Hope this answers your questions!

        Vermont_Donna

        stage 3a

        stable after 4 infusions

        Loading spinner
        EmilyandMike
        Participant
        Sorry the note above was not for Mary…it was for Donna. Also Remember this when making decisions about adjuvant therapy trials.. some studies have time limits. The adjuvant ipi trial does take stage 3a but only within 12 weeks of surgery to remove nodes. It is a randomized blind study and you might not get the drug.
        http://clinicaltrials.gov/ct2/show/NCT00636168?term=ipilimumab+melanoma&recr=Open&rank=4

        Loading spinner
        EmilyandMike
        Participant

        Hi Mary – I was just curious if you are still considered Stage 3a if you have had multiple recurrences.  Are you on the adjuvant Ipi trial that is blind?

        Emily 

        Wife of Mike, Stage 3a

        Loading spinner
      washoegal
      Participant

      Sloan is probably about the best option that you listed, I would think for a second opinion.    And if it gives you piece of mind certainly go for a second opinion.  You need to find an Onc. you trust and stay with that one.

       

      Here's my thing on interferon.  I was diag, just about a year ago, Stage 3a, 2 of 4 lymph nodes with microscopic amounts of mel.  I chose to have a complete lymph node dissection – which luckily came back all clear.  I chose not to have interferon, it was the only option offered other than wait and watch.  Why?  Well as it was explained to me, interferon only gives you a 5-10% advantage; that advantage is not additive but you multiply it.  So to keep the math simple if you had a 50% survival rate it would take you to approx.  54% survival (50% * .075).  But what turned it for me was that the stats said that interferon patients did not live any longer than those that did not take it.  So I did not want to give up a year of my life to the drug. My reasoning.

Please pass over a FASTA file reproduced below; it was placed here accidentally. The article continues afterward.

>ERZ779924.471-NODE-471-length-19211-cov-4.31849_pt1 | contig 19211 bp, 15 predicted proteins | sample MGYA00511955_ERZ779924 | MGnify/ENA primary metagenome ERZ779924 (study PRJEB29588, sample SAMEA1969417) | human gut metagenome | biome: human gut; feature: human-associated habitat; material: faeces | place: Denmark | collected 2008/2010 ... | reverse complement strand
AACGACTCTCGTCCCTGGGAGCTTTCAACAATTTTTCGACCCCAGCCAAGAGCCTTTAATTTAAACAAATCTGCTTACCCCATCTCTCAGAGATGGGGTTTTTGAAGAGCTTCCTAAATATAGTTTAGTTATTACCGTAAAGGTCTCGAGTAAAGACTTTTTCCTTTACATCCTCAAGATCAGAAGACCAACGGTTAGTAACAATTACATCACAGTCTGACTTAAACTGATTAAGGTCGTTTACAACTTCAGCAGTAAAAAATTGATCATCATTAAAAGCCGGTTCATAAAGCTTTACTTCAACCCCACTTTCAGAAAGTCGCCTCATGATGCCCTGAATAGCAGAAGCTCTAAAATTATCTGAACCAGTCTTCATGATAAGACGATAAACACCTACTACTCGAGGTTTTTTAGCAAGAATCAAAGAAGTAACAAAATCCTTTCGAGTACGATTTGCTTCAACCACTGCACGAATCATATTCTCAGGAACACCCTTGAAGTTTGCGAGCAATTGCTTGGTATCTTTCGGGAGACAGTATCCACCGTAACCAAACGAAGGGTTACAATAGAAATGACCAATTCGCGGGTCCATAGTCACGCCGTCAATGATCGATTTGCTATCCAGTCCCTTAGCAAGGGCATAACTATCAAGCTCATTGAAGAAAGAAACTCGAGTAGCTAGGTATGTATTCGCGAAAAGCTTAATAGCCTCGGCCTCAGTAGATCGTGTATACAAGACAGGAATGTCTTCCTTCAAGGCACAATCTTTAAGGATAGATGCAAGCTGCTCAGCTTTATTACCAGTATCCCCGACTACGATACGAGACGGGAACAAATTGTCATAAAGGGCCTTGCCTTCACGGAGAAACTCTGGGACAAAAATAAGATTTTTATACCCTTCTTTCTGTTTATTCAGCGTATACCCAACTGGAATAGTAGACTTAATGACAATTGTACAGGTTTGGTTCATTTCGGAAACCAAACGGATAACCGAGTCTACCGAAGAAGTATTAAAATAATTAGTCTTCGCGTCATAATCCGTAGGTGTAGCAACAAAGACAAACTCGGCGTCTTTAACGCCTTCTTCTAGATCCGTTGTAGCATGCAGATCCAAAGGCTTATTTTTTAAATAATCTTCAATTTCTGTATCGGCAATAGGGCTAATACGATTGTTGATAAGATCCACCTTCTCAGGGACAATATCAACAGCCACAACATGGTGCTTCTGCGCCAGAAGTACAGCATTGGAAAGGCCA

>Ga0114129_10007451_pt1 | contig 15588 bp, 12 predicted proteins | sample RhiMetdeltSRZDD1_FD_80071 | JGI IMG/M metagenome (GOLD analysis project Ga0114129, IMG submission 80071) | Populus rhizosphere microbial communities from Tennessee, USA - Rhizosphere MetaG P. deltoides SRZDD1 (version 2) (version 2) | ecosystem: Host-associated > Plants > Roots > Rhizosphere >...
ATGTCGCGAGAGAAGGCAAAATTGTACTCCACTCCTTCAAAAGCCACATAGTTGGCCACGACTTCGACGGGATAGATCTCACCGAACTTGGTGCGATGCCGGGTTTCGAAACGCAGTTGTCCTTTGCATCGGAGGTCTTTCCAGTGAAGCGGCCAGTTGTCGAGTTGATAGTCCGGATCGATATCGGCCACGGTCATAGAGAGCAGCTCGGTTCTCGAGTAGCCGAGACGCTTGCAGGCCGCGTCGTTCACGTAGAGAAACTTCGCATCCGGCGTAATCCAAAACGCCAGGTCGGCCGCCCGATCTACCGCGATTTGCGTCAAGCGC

I hesitate to say I am NED at this point as I have only had my first set of scans, which were all clear.  April will be my next set, I don't see or feel anything so here's hoping the scans don't light up!

       

      Good luck to you.  Once you make a decision, don't look back!

      Mary

      Stage 3a

      Loading spinner
      EmilyandMike
      Participant

      Hello 

      We made our decision about forgoing Interferon based on the research studies and the quality of life issues that Interferon creates.  My husband has the same stats as you – 1.3 on the back, one or two cells in the sentinel node.  His docs were on the fence about interferon.   It is an old drug and its benefits have been questioned for a long time.  Unfortunately it is all that is available for stage 3a at the moment – unless you can qualify for a trial (and he couldnt in 2009 he was diagnosed).